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Chapter 20. The Income Capitalization Approach. Relationships to Value Influences and Appraisal Principles Supply and Demand Application and Limitations Interests to Be Valued Leased fee Leasehold Leases Gross lease Net lease Triple net leases. Future Benefits Periodic cash flows

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The Income Capitalization Approach


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    1. Chapter 20 The Income Capitalization Approach

    2. Relationships to Value Influences and Appraisal Principles • Supply and Demand • Application and Limitations • Interests to Be Valued • Leased fee • Leasehold • Leases • Gross lease • Net lease • Triple net leases Chapter 20

    3. Future Benefits • Periodic cash flows • Reversion or resale of the investment • Common Lease Structures • Flat rental lease • Variable rate lease • Step-up or step-down lease • Lease with annual increase • Revaluation lease • Percentage lease Chapter 20

    4. Common Rent Types • Market rent • Contract rent • Effective rent • Excess rent • Deficit rent • Percentage rent • Overage rent Chapter 20

    5. Table 20.1 Reconstructed Operating Statement Chapter 20

    6. Potential Gross Income • Starting point • As if full and w/o collection losses • Vacancy and Collection Losses • Effective Gross Income • Less Fixed Expenses • Less Variable Expenses • Less Reserves for Replacement (Sometimes) • Net Operating Income (NOI or IO) Chapter 20

    7. Equity Dividend Rate • Also called cash on cash • Equity income (IE) divided by equity input (VE – down payment) • The ratio of the income to the equity to the equity input (down payment) • Ignores the value of the reversion • Reversion • Return of the investment • Sometimes it is nothing. • Sometimes it is a meaningful amount. Chapter 20

    8. Operating Expenses • Necessary to maintain the property • Debt service not included • Fixed expenses – do not vary with occupancy • Variable expenses – do vary with occupancy • Replacement reserves should be included if they are included in capitalization rates of comparable properties but not if they are not. Chapter 20

    9. Rates of Return • Return on and Return of Capital • Return on an investment is like the interest on a mortgage. • Return of an investment is like the principal payments on a mortgage. • Income Rates • Overall capitalization rates (RO) • The ratio of a single year’s income (periodic) to the sale price or value (lump sum) • Net income multiplier is the reciprocal of the overall capitalization rate. Chapter 20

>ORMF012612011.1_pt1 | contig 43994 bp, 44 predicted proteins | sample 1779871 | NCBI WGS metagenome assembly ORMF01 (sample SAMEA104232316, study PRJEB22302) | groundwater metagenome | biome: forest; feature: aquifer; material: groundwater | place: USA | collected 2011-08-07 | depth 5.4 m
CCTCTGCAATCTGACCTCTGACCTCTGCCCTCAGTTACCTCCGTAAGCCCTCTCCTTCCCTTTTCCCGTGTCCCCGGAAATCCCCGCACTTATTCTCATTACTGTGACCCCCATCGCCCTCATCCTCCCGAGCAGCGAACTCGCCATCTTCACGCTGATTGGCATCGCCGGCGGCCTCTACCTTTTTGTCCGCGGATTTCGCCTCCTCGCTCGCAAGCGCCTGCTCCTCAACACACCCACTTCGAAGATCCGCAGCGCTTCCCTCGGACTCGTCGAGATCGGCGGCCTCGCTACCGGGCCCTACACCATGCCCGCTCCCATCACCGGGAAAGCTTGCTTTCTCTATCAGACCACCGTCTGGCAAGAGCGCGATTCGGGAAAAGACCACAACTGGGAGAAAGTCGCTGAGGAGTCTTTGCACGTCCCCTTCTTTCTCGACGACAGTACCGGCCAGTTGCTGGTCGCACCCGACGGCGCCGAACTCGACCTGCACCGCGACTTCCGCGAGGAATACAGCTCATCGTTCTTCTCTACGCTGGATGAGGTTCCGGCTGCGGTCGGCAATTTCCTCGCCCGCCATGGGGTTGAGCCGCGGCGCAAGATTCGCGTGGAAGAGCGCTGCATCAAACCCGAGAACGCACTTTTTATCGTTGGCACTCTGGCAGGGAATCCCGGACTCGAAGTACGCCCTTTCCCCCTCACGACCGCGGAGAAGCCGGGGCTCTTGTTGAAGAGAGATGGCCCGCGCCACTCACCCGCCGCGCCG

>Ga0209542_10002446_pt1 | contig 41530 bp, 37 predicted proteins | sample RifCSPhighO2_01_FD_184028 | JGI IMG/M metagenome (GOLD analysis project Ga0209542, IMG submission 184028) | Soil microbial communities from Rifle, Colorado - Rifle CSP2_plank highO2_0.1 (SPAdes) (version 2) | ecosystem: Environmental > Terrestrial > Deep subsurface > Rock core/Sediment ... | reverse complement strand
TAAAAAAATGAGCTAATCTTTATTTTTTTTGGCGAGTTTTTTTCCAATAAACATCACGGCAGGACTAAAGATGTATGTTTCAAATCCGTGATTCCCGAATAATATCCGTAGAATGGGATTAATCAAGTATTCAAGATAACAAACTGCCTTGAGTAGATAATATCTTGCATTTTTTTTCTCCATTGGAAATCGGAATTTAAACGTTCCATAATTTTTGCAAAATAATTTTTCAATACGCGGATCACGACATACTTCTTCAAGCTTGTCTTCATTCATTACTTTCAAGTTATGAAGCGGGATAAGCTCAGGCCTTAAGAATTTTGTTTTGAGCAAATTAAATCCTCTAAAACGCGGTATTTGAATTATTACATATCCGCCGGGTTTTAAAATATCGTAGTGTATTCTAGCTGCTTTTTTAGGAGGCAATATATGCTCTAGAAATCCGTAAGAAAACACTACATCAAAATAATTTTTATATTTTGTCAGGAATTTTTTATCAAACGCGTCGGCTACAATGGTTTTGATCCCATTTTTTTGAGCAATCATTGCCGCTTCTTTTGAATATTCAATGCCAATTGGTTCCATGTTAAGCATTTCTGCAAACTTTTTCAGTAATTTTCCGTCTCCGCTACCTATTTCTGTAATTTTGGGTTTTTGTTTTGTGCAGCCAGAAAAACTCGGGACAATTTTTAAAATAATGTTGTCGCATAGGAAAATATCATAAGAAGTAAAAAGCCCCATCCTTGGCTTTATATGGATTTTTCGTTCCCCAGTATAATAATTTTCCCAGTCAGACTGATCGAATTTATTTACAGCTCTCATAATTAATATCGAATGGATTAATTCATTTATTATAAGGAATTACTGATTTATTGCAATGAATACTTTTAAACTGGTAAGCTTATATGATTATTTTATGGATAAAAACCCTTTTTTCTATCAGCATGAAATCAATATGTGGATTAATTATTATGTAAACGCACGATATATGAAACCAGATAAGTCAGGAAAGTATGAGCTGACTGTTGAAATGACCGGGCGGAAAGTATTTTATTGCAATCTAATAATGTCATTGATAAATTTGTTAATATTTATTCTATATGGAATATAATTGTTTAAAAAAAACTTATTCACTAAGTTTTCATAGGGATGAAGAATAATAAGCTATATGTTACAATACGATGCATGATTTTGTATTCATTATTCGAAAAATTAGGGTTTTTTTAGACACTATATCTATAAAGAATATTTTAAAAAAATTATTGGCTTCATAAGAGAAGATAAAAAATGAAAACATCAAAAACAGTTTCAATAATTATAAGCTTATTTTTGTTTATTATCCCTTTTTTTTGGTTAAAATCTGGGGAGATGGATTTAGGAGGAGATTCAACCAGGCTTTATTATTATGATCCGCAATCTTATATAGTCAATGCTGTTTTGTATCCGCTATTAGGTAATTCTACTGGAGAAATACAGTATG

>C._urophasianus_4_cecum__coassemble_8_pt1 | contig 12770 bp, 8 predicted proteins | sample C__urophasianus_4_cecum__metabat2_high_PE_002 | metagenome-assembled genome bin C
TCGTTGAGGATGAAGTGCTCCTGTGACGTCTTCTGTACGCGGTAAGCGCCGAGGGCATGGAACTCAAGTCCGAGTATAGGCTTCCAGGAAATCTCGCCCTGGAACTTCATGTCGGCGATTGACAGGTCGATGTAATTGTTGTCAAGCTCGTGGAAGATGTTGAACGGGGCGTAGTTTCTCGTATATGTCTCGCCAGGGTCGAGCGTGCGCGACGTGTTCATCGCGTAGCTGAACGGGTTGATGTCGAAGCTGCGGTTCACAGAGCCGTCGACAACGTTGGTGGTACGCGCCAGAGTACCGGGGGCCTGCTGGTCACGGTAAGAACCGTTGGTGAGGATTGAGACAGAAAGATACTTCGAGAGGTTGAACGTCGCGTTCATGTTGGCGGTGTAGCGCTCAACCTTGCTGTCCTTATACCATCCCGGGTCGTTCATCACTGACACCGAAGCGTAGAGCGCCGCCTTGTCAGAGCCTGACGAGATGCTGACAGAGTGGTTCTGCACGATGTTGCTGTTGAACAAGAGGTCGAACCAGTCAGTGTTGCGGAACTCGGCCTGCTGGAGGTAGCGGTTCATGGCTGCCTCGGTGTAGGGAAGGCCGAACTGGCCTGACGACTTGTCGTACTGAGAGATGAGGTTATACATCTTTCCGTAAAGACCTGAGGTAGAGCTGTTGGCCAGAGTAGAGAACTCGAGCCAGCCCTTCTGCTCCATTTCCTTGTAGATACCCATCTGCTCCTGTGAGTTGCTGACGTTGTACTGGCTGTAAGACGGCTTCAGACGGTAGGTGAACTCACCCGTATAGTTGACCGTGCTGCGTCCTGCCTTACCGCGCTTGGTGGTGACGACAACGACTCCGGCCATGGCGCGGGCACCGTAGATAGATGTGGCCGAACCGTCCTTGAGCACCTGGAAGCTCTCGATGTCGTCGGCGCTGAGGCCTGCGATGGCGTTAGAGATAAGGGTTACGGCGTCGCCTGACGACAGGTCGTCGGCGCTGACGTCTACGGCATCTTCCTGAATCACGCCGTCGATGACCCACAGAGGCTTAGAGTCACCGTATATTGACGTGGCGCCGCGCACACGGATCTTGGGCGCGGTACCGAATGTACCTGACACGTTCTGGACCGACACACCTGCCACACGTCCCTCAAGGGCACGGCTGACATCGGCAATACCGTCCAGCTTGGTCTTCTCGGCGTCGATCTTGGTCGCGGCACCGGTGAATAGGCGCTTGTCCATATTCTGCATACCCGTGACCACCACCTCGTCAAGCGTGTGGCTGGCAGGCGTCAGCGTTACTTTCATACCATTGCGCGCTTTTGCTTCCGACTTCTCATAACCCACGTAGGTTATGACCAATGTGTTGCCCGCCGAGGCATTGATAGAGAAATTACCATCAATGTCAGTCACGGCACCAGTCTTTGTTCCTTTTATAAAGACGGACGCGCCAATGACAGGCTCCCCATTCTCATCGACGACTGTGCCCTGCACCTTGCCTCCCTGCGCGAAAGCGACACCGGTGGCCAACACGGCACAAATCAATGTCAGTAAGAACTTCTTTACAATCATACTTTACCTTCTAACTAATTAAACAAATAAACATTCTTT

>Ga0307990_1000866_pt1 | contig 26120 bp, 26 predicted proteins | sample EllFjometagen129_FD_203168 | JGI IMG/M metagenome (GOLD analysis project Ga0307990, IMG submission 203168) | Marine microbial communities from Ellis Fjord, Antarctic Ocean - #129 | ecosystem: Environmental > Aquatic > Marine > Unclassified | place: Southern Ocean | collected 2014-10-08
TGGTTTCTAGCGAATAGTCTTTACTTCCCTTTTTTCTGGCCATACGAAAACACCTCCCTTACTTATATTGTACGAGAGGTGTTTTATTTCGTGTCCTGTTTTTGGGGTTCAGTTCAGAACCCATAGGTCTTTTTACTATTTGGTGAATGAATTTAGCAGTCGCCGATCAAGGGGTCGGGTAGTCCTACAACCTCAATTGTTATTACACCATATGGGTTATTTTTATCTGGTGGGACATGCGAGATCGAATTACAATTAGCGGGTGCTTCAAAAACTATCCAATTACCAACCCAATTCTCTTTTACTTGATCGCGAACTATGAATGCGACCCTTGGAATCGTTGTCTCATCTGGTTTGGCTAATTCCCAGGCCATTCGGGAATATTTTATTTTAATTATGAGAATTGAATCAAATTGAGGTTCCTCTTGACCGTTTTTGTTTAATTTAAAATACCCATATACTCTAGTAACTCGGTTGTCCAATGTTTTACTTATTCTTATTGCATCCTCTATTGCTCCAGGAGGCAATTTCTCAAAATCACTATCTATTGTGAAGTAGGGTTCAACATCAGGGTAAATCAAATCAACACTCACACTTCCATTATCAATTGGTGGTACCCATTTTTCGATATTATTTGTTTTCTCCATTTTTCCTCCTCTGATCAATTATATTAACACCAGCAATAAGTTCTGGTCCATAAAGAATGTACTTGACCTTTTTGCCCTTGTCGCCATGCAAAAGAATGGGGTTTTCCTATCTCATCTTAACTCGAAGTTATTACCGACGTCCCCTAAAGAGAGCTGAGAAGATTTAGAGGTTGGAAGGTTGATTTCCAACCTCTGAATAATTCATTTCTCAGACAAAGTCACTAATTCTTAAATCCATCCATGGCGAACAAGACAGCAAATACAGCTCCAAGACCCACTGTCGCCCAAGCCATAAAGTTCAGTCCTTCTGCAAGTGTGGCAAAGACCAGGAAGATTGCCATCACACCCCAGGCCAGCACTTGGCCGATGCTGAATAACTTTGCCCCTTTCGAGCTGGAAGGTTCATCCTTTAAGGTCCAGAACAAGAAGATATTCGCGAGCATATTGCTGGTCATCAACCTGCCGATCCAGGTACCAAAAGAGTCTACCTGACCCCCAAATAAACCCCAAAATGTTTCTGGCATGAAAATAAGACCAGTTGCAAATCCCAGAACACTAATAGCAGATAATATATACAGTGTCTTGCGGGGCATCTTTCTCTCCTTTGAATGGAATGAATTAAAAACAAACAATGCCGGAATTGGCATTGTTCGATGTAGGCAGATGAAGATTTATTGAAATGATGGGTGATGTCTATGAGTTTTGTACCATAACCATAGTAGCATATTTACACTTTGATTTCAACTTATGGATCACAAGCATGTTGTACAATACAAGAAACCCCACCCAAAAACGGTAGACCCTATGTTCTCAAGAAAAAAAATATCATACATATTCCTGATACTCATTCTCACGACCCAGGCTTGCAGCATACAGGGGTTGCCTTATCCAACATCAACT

10. Table 20.2 Capitalization Rate Extraction Worksheet Chapter 20

    11. Discount rates, yield rates, interest rates, and internal rates of return all have similar definitions. • The present value of a property can be considered to be the present value of the future benefits, which are the cash flows and the resale value of the property. • The discounted cash flow model essentially says, “How much do I get and when do I get it?” Chapter 20

    12. Table 20.3 Cash Flow Projection For reversion value only Chapter 20

    13. Yield Rates—Rates of Return on the Investment • Internal rate of return is the rate of return on the investment considering the price paid for the investment, the periodic cash flows, and the reversion. • Overall yield rate is the rate of return including debt and equity. • Equity yield rate is the rate of return from the perspective of the equity investor. It is the rate of return on the amount paid as down payment from periodic income after debt services and including the reversion after the debt has been paid off. Chapter 20

    14. Estimating Rates • Risk is a big factor since risk is a primary component of the yield rate. If the investment is risky, it deserves more return than if it were not a risky investment. This is investment-specific. • Inflation is also a factor in a yield rate. The change in the buying power of the currency will affect the investment criteria. Unfortunately, almost all competing investments suffer under the same inflation rate; therefore, competition will not allow the investor to adjust for this factor. Investors may want higher yields during high inflation periods but the alternatives may not allow it. Chapter 20

    15. Income Capitalization Approach Methods • Direct capitalization of a single year’s income. This is a technique based on the ratio of property income to sale price. • Yield capitalization of multiple years’ income. This method is based on the assumption that all investments are the present value of future cash flows. • Direct capitalization, yield capitalization, and discounting compared. If income is level and the data is good, direct capitalization is easy and accurate. If income is irregular or data is hard to obtain, discounted cash flow analysis will work better. Chapter 20

    16. Problems • Suggested solutions begin on page 365. Chapter 20

    17. Problem 7 Chapter 20

    18. Problems 8 and 10 Chapter 20